Article 08.07.2021

New study to improve dementia care in hospitals

A team of researchers from the University of Hertfordshire, Leeds Beckett University and the University of Nottingham have been awarded funding by the Alzheimer’s Society to co-design resources to improve dementia care in hospitals.

People with dementia are admitted to the hospital for many health reasons, often not directly related to their dementia. Being in a hospital can be frightening and disorientating. This can mean a person requires additional support from staff during their stay. This support may be in the form of one-to-one care (also known as “specialing”) or bay nursing (also known as “cohorting”).

Together, these activities are called “constant observation”. Constant observation is a common practice in hospitals and aims to keep patients safe. It is an opportunity to provide care that responds to the particular needs that a person with dementia may have. To do this well is not easy in a busy ward environment. Staff may need support and additional training with opportunities to think through how the hospital environment can be adapted to reduce distress and confusion.

Led by the University of Hertfordshire, the two-year project will work with hospital staff and people with dementia to co-design and test resources that can be used during constant observation to support person-centred care.

Dr Melanie Handley, Research Fellow in Health and Care for Older People and joint project lead at the University of Hertfordshire, said: “We are delighted to be working with university and hospital partners in Hertfordshire, Leeds and Nottingham to support best practice for people with dementia admitted to hospital.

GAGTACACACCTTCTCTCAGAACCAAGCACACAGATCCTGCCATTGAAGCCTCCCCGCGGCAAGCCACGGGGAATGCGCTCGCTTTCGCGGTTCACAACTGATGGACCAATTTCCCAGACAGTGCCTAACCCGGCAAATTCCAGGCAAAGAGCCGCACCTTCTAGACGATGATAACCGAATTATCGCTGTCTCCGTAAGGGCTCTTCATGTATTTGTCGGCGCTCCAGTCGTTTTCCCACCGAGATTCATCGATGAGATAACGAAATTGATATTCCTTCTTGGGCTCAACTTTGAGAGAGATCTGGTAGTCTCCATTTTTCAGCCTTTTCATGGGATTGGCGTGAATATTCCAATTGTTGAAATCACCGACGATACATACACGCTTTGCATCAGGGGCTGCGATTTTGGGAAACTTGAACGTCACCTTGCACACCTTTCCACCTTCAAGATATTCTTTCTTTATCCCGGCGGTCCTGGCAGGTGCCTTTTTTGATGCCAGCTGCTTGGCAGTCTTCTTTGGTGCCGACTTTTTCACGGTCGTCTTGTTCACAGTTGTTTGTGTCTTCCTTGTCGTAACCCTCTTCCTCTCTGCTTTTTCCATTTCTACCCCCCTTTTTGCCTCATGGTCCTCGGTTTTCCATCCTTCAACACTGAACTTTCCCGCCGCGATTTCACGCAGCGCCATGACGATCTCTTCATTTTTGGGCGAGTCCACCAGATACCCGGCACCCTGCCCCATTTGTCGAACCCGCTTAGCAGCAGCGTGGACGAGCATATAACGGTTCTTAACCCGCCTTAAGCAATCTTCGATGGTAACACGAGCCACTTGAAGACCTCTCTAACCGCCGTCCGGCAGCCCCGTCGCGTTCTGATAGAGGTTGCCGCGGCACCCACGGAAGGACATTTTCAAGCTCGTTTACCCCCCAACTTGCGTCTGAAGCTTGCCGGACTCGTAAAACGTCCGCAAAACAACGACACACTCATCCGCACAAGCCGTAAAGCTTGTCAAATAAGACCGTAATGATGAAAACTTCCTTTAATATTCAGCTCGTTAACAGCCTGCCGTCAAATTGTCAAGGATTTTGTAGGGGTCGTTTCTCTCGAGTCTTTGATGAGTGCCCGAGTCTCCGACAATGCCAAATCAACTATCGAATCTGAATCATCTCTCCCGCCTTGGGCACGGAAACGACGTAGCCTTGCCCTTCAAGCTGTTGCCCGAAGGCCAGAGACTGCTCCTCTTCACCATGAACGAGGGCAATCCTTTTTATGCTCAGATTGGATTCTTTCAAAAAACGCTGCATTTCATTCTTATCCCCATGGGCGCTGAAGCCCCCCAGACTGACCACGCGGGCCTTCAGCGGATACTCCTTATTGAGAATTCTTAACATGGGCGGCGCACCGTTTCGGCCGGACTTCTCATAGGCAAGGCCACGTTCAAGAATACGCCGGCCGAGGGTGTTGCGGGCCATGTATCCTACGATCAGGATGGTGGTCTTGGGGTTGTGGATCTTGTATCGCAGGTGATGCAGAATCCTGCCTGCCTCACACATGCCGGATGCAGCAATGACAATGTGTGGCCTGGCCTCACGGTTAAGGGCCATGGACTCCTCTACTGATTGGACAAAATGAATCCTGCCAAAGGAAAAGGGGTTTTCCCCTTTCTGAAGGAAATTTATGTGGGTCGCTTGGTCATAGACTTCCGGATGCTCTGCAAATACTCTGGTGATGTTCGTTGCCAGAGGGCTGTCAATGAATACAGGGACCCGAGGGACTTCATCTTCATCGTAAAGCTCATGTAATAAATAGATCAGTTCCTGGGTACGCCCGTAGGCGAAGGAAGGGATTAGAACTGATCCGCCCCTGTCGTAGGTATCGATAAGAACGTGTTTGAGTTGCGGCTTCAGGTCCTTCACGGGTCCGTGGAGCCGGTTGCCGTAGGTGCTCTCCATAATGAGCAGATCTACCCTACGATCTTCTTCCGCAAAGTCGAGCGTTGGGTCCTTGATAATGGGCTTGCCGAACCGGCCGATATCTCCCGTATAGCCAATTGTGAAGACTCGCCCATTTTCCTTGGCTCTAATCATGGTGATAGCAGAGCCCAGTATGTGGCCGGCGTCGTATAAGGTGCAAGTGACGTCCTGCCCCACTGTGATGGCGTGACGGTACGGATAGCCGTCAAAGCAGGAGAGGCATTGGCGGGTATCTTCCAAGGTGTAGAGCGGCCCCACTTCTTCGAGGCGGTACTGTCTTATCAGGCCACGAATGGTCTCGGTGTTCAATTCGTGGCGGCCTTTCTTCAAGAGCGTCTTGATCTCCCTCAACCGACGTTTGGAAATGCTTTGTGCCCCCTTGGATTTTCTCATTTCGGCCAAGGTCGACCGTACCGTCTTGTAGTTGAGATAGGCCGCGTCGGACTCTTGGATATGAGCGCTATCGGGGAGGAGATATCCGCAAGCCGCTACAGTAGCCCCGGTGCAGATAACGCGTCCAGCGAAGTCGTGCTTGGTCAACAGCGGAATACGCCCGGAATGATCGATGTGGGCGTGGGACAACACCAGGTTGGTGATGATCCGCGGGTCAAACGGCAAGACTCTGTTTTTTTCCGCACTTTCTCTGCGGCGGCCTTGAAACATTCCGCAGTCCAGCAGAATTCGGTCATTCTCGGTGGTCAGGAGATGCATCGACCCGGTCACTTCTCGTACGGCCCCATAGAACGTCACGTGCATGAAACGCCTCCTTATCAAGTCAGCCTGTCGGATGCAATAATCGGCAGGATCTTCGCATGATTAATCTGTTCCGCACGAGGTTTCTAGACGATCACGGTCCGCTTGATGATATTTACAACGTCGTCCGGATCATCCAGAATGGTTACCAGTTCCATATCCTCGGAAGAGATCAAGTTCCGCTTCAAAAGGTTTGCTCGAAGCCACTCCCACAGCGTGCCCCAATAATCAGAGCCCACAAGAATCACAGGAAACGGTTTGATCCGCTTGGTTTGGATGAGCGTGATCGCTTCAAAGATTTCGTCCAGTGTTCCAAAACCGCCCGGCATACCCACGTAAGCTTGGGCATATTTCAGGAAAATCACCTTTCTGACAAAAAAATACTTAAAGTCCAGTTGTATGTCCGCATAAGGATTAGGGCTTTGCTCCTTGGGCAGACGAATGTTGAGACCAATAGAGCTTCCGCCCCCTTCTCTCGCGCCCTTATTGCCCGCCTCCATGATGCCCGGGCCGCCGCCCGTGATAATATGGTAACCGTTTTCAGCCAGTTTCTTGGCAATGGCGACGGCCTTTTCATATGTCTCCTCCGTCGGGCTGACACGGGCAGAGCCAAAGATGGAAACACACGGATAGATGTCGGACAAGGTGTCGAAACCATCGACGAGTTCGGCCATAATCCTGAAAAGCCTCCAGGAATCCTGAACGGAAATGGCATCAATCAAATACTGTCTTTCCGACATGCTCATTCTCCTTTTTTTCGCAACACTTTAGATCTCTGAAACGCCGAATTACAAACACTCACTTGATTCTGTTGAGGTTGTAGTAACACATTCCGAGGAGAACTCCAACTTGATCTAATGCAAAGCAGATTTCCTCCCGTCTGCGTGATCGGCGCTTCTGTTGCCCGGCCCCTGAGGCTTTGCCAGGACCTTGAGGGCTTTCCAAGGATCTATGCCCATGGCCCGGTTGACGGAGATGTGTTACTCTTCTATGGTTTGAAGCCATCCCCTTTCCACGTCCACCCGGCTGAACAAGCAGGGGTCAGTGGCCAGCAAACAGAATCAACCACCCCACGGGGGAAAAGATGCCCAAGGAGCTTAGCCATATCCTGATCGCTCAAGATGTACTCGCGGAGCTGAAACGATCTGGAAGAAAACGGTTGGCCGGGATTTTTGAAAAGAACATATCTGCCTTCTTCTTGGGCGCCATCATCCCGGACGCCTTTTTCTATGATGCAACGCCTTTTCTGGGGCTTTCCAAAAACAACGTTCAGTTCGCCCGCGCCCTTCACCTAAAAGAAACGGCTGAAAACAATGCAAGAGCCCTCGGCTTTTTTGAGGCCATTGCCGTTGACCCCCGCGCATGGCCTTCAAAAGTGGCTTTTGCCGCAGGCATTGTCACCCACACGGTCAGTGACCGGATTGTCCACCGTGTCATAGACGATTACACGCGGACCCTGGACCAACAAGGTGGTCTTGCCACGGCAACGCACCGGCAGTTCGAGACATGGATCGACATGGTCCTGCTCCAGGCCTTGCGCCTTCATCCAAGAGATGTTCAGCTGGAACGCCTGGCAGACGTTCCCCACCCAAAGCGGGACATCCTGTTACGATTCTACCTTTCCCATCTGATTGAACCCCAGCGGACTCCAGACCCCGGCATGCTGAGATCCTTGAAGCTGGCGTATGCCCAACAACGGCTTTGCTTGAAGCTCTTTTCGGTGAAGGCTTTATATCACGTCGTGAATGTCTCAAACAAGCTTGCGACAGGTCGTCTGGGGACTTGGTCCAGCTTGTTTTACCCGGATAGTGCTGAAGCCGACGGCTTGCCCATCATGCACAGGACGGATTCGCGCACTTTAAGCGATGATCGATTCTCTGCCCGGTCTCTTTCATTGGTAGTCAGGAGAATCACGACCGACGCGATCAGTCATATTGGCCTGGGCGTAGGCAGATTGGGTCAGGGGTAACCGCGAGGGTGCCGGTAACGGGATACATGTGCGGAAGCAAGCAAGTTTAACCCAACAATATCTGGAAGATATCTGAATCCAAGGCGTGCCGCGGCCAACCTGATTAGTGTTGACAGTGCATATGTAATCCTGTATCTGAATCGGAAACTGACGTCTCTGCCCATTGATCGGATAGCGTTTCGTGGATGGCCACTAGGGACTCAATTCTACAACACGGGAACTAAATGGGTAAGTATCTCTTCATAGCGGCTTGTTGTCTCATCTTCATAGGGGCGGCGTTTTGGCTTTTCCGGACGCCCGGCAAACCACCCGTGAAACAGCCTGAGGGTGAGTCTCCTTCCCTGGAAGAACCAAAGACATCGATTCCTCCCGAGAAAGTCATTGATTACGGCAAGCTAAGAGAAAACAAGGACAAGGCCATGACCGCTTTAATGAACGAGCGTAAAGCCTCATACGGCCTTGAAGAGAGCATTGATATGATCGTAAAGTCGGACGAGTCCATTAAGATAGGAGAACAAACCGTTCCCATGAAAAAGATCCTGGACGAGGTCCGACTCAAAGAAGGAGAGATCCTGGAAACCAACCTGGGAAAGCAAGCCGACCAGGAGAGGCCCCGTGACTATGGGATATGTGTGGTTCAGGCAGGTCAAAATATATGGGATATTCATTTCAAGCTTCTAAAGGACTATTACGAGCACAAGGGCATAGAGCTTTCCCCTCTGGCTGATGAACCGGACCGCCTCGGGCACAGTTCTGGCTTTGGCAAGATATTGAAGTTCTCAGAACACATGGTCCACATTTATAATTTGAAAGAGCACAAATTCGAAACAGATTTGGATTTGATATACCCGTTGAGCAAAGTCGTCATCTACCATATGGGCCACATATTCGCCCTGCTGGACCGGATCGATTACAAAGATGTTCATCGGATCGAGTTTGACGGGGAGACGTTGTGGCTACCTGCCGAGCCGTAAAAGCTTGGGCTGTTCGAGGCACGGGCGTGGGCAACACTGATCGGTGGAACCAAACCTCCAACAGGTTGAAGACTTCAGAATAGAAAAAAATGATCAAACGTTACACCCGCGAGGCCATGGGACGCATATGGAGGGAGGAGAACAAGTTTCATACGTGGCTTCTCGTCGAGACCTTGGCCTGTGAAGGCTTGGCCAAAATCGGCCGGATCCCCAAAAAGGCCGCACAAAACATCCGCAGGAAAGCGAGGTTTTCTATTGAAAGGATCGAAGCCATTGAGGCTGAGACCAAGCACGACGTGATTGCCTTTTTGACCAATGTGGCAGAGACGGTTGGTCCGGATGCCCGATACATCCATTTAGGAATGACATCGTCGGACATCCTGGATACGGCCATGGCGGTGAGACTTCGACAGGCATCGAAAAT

“Co-designing resources with the people who will use them and benefit from them is important for addressing the known challenges of providing good dementia care in busy hospital environments. This study will help us to understand if an intervention that aligns patient safety activities with a person-centred approach improves the experience of staff and people with dementia to support recovery and reduce distress.”

Rosemary Phillips, a former family carer and co-investigator on the project, said: “My father spent his last month in the geriatric ward of a major teaching hospital, and I was there for several hours every day. There were days when I witnessed some outstanding one-to-one care. And there were other days, with different staff, where the care was poor. What is needed is a clear understanding of best practice, in a form that staff are able to implement. CONNECT should be able to deliver just that, and I look forward to working with Mel and the team as they take on the task.”

Project partners:

  • University of Hertfordshire (lead)
  • Leeds Becket University
  • University of Nottingham

The project is led by Dr Melanie Handley and Professor Frances Bunn at the School of Health and Social Work, University of Hertfordshire.

This research is supported by funding from Alzheimer’s Society (grant number 516 AS-PG-19a-010).